Supreme Court Cases
Case Law Search
JOSEPH JOSEPH & ORS V. STATE OF KERALA & ORS  RD-SC 85 (19 February 2002)
U.C. Banerjee & R.P. Sethi
The Toddy Workers Welfare Fund Inspector, appointed under the Kerala Toddy Welfare Fund Act, 1969 (hereinafter referred to "the Act") held the appellants to be the employers of the workers employed for running the Toddy shop and thus liable to pay an amount of Rs.72,048/- and interest of Rs.23,641/- towards Welfare Fund. The appellants filed a writ petition in the High Court alleging that they were not the employers of the workers within the meaning of Section 2(c) of the Act as they themselves were the employees of Joy Kourian, respondent No.4 who was the licensee of the shop where the toddy was being sold. The High Court negatived their plea vide the judgment impugned, hence appeal.
It is not disputed that the business in the Abkari Shop No.68 of Erattupetta Range was being conducted by respondent No.4 with the help of the appellants. Respondent No.4 had been granted the licence and under Rule 6(23) of the Kerala Abkari Shops Disposal Rules, 2001 the licensee is obliged not to sell or otherwise transfer the privilege granted or the licence issued without the written consent of the Assistant Excise Commissioner concerned and subject to the confirmation of the Commissioner of Excise. No licensee can lease out or sub-let the whole or any portion of the privilege or licence granted to him. It is not alleged that any of the appellants was licensee or a partner or a family member of respondent No.4.
In the counter affidavit filed on behalf of the respondent No.2 it is conceded that the aforesaid Joy Kourian was the licensee of the toddy shop. In the inquiry conducted by the Inspector under the Act, the workers and the Trade Union officers had deposed that the shop was bid in auction by the respondent No.4 and that the actual business of the shop was being conducted and wages paid to the workers by V.T. Chacko, fifth respondent, C.T. Michael, second petitioner, Sunny Kurien, fourth petitioner, Joseph and Joseph, first petitioner and Josepth Sebastian, third petitioner. The licensee Joy Kourian filed a statement before the authorities under the Act that he himself was conducting the toddy shop and alone was responsible to pay the welfare fund contribution. Despite his admission, the Welfare Fund Inspector held the appellants also liable for contribution to the welfare fund as they allegedly fell within the definition of "employer" under the Act. The respondent No.2 was of the opinion that the definition of employer would include the licensee as well as any other person conducting the business in the shop. It is further contended that a Division Bench of the High Court of Kerala in Writ Appeal No.1185 of 1993 had taken a similar view.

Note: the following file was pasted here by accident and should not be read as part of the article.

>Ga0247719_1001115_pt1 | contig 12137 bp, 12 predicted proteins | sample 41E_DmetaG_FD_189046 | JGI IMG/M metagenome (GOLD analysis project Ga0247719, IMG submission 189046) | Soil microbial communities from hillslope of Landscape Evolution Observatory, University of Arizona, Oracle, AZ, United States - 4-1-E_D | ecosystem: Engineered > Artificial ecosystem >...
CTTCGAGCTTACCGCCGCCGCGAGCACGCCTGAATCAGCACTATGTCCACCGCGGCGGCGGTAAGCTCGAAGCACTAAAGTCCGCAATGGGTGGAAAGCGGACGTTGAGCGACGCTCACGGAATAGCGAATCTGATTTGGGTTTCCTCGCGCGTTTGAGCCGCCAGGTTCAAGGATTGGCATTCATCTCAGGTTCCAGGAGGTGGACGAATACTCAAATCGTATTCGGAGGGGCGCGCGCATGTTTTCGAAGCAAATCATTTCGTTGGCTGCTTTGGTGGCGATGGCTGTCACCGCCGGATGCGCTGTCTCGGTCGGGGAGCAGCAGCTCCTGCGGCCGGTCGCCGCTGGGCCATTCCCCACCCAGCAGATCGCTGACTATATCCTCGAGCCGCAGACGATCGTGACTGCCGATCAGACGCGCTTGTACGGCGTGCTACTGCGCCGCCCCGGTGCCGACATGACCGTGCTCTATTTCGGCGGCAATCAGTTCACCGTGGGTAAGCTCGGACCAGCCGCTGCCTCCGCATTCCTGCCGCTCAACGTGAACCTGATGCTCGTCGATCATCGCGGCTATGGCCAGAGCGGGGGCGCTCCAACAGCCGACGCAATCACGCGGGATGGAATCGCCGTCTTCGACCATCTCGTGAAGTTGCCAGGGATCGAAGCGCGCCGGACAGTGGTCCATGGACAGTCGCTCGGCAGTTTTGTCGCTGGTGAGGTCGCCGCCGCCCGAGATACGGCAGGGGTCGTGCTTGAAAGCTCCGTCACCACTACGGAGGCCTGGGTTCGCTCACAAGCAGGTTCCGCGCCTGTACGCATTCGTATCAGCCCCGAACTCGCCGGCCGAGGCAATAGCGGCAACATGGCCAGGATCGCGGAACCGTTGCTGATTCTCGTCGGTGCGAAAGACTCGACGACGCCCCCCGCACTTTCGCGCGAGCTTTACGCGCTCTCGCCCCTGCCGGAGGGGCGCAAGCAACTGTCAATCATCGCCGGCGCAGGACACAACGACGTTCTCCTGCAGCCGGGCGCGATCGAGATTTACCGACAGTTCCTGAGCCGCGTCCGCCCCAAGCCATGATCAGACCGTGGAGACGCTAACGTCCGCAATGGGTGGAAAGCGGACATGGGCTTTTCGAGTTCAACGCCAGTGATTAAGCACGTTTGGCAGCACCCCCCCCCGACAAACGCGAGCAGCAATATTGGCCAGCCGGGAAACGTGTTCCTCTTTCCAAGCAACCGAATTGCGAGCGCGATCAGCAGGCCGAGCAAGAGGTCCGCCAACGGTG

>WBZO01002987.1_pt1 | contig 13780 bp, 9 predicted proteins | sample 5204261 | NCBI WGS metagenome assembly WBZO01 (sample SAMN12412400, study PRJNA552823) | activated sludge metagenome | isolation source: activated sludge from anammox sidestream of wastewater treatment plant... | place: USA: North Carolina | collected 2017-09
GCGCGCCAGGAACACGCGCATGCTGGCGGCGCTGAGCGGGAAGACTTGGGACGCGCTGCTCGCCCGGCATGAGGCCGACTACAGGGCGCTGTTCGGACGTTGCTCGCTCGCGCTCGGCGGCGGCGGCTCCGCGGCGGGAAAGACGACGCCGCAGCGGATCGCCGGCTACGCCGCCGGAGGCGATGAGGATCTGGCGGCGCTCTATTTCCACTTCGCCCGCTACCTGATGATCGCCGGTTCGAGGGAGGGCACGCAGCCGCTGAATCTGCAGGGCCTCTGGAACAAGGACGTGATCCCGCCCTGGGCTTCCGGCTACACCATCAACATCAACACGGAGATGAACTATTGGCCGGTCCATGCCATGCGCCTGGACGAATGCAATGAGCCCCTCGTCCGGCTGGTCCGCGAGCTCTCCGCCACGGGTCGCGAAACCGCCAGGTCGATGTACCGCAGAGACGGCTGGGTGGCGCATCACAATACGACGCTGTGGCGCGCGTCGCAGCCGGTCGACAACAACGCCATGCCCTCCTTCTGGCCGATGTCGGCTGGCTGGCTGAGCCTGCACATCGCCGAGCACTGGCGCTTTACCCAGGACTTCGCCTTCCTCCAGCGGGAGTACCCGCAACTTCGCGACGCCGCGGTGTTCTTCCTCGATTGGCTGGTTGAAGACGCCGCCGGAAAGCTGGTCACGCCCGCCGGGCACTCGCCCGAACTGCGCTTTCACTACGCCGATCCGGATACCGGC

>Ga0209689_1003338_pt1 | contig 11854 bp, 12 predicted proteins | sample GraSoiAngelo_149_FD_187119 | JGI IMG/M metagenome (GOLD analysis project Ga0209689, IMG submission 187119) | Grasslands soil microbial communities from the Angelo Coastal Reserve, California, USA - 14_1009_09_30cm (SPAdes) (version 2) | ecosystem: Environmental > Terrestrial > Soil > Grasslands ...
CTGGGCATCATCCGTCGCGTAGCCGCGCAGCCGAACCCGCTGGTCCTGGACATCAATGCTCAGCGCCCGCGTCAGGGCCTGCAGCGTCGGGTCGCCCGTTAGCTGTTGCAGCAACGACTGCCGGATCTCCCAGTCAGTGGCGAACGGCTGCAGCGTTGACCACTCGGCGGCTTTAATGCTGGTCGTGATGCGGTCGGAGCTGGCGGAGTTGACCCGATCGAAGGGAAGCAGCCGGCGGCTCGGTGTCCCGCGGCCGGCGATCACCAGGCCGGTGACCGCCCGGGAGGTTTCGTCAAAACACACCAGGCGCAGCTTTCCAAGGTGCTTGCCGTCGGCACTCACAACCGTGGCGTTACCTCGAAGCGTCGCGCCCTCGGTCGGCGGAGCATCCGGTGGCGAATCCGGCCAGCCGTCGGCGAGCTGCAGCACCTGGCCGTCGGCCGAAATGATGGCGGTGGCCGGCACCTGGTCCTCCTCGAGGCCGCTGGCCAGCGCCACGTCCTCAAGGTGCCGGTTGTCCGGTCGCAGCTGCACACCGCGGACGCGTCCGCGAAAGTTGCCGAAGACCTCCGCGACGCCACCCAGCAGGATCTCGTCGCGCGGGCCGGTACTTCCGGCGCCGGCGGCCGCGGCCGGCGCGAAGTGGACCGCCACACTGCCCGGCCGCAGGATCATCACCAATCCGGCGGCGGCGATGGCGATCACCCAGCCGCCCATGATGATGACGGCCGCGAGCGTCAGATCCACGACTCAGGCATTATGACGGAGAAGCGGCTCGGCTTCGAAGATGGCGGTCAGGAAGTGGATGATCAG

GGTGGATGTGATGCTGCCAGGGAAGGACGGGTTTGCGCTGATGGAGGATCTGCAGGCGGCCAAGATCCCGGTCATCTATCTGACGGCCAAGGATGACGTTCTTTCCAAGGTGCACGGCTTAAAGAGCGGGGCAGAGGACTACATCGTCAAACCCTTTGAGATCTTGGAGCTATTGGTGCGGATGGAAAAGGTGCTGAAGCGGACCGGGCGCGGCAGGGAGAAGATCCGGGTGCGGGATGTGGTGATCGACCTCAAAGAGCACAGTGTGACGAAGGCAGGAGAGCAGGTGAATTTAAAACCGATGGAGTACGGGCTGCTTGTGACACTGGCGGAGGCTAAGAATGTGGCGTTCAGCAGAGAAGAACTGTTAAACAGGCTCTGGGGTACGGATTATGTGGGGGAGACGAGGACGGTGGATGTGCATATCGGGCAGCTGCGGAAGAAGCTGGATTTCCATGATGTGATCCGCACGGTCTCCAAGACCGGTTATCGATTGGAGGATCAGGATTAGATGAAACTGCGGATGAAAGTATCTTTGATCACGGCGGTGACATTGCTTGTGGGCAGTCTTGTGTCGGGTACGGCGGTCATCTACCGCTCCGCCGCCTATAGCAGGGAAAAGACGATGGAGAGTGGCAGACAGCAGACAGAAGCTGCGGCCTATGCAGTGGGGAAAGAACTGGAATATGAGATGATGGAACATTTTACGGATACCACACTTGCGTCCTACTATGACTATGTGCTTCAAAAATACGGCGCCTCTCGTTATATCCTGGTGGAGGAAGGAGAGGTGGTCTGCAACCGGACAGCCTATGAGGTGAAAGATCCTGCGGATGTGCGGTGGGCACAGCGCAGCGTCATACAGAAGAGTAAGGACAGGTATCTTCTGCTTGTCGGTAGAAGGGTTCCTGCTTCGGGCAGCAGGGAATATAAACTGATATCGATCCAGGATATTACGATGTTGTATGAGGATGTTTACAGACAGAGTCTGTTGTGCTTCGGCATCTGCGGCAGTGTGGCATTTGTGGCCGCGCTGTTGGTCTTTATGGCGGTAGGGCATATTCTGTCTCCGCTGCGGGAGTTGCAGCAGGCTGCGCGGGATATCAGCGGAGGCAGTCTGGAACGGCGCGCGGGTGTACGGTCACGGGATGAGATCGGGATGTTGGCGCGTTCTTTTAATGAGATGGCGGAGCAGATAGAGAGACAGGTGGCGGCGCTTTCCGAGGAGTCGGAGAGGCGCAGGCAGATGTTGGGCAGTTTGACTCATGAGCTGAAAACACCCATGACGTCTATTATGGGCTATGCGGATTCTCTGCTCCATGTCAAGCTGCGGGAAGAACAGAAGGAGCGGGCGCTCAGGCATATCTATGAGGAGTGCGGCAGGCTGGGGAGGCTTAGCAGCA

Section 2(c) of the Act defines "employer" as under:
"2(c) employer means any person who employs, whether directly or through another person, or whether on behalf of himself or any other person, one or more employees and includes any person who has a license for the manufacture, distribution, storage or sale of toddy under the Abkari Act for the time being in force." The High Court found that as the appellants were also running the business of the shop and had employed the workers, they shall be deemed to be the employers vis--vis those workers and liable to pay the contribution to the fund under the Act.